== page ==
Categories
Events and Life Music People Travel and places

Music in the park with Tal Kravitz

Tal Kravitz performed at one of our city’s annual Autumn music festival events in a neighbourhood park yesterday. According to his bio on his Facebook Page

Tal Kravitz is a musician and a singer educated at Israel’s finest music institutions. He is also a traveler who journeyed on a personal search for original tribal music in far corners of the world not yet exposed to Western civilization. Tal plays piano, harp, guitar, a variety of bagpipes, the musical saw, African percussion instruments and more.

We really enjoyed the event. Kravitz is really engaging, and involves the audience (who loved him).

Fortunately we arrived early enough to find good seats. I took advantage of that for some photographs.

Kravitz used a range of musical instruments including an Irish harp, a saw (the kind you use to cut wood), bagpipes, and some sort of electromagnetic/sonic device.

Categories
Business and work Useful stuff

Evernote's persistence despite my growing dislike

I once swore by Evernote. I used it for everything. I used it to take notes, to collect scanned documents, receipts, bank statements and serve as a general reference archive for everything that caught my attention and that I want to be able to get back to one day. I still do much of that with Evernote today but that is more because I haven’t worked out how to do all of what I want to do without it yet. I’m getting close, though. Until then, Evernote is the app that is just slightly more convenient to keep using to remain in use.

Evernote used to be clearly superior to other options. It works fairly well on my desktop and I have a host of workflows that tie into it. My bank statements and assorted legal newsletters route into Evernote automatically. I scan all my receipts and store them in Evernote in case I ever need to find them again and I keep track of case reports and miscellaneous bits of data in there, including important data relating to my home and family.

I don’t use it to take notes any more. The apps are too slow to get going and unreliable enough to really not want to go there at all. All the documents I scan and store in Evernote go into a Dropbox folder too. I once contemplated using Evernote for my tasks too but Omnifocus is where I manage all my projects instead. I used the mobile apps all the time to capture stuff on the go. I still use them for that but not nearly as much as I used to, the apps are just too unreliable so it’s easier to take a photo with geo-location data and email it to my Evernote profile for storage.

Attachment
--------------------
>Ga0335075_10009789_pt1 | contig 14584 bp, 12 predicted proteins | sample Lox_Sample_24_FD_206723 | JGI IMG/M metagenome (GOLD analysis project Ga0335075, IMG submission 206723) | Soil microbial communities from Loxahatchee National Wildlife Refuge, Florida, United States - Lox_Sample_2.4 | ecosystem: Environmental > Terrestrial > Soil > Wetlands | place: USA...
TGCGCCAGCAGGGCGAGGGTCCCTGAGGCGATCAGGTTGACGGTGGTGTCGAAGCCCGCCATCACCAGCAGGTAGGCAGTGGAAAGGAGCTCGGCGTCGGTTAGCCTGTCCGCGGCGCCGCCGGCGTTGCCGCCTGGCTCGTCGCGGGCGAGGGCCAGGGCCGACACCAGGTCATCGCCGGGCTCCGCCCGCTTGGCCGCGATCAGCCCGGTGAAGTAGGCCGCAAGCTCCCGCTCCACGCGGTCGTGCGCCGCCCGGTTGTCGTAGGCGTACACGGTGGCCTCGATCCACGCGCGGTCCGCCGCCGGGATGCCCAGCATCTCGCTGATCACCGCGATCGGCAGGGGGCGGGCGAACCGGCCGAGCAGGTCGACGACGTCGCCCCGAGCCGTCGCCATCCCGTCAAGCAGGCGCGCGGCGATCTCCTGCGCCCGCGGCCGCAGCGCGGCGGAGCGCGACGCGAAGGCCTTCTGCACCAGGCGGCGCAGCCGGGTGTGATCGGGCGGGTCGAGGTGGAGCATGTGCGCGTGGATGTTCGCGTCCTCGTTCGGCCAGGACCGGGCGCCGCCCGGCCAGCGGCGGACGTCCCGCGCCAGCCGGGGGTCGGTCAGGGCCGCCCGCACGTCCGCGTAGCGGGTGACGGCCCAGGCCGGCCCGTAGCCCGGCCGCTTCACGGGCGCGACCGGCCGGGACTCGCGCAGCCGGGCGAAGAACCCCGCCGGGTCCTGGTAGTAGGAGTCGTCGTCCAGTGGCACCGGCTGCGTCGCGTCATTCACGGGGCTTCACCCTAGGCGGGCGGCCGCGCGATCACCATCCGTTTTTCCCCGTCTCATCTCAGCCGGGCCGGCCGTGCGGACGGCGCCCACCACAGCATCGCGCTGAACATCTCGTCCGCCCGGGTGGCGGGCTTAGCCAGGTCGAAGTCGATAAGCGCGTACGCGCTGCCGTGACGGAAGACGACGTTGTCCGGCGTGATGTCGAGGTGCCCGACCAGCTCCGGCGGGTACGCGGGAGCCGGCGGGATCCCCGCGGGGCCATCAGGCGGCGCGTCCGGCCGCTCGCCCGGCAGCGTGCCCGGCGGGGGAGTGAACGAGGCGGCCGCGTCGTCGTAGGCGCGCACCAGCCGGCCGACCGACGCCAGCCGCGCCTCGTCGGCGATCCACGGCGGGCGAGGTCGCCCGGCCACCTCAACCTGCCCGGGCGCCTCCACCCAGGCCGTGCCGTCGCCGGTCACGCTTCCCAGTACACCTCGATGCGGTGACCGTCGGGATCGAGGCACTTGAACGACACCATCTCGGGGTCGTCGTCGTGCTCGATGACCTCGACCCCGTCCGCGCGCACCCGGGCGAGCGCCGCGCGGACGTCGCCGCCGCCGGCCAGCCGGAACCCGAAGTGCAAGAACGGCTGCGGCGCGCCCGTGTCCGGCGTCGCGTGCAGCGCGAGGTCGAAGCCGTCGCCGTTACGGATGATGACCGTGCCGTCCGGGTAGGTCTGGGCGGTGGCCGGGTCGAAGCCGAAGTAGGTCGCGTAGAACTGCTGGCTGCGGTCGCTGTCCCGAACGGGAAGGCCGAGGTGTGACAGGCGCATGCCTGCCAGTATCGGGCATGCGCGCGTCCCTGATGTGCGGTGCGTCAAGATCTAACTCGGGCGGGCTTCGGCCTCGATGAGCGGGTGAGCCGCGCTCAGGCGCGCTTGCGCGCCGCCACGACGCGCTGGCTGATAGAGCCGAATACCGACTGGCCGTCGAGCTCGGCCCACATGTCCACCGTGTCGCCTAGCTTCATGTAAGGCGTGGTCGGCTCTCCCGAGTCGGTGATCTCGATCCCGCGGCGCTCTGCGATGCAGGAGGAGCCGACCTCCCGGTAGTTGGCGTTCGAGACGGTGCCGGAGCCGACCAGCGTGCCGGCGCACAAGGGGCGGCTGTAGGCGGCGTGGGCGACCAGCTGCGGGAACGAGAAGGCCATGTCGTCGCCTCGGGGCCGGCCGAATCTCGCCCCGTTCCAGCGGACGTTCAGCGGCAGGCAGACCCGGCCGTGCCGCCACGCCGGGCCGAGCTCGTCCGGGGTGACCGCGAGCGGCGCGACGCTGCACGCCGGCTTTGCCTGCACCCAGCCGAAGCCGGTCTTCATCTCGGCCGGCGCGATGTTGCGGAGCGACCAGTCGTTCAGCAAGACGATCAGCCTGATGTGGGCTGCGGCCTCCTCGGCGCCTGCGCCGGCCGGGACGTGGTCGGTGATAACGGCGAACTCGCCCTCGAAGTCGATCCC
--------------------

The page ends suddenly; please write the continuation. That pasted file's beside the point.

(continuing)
Between Dropbox for file storage, Omnifocus for my tasks and short term reference and my plain text notes (synchronised through Dropbox), there isn’t a lot I really need Evernote for lately. The one thing keeping Evernote in my workflows is not knowing how I can export all my data into a coherent archive that I can reference later, if I choose to. I also have a couple niggling uncertainties around how I would capture and reference emails I receive (such as email newsletters) which I forward to Evernote automatically.

I can probably supplement a Dropbox file storage system with Yep and Leap from Ironic Software and integrate better into my growing Openmeta Tags use for my notes and documents. The cost of a bundle of all the Ironic apps is even less than my annual Evernote Premium subscription.

With all of this I find myself wondering what went wrong? When did Evernote become the service I use because I am more or less locked into it, despite it being the sort of service that eschews lock-in, in favour of common standards and formats? Is Evernote going to fix these apps, make them all work better or should I join the few travelling out into the desert in search of something a little more reliable and effective?

Categories
Writing

All about the traffic?

I’ve been a little obsessed about my blogs’ traffic for a while now and lately I have found myself wondering why. Sure blog traffic is important if you want to make some money off your blog because it is all a numbers game. It didn’t help when I was told that the stats I have been relying on are probably not the important stats from an advertising perspective and the 200 000 page views (give or take) are not nearly as important as my humble 21 000 unique visitors last month (which doesn’t sound nearly as impressive as the page views for the month). So I started to reconsider what is important to me when it comes to my blogs, particularly the blogs that have even less traffic than this blog and it occurred to me that while the traffic is great (when I have a lot of it and get a cheque from Google), I blog because I enjoy writing and talking about stuff.

I am probably not going to be able to retire on my blogs for a long time (ok, probably never) and with all the new blogs starting up, the first mover advantage sailed long before I started blogging that exciting day in December 2004 so I am probably far better off just focussing on my writing. That is the important stuff, isn’t it?

I came across a post by Seth Godin where he talks about this emphasis on stats and how too strong a focus on traffic distracts us from the real reason why we blog in the first place. After all, if it was all about the traffic then I may as well spend the time it takes to put out a decent post setting up multiple link blogs and begging for links from other bloggers. But it isn’t really about the traffic for me. Sure I am ecstatic to have loads of people (all of you) reading what I write and letting me know what they/you think (and I’d love to have more of you dropping by) but you are more than just numbers to me so I write for you and for me.

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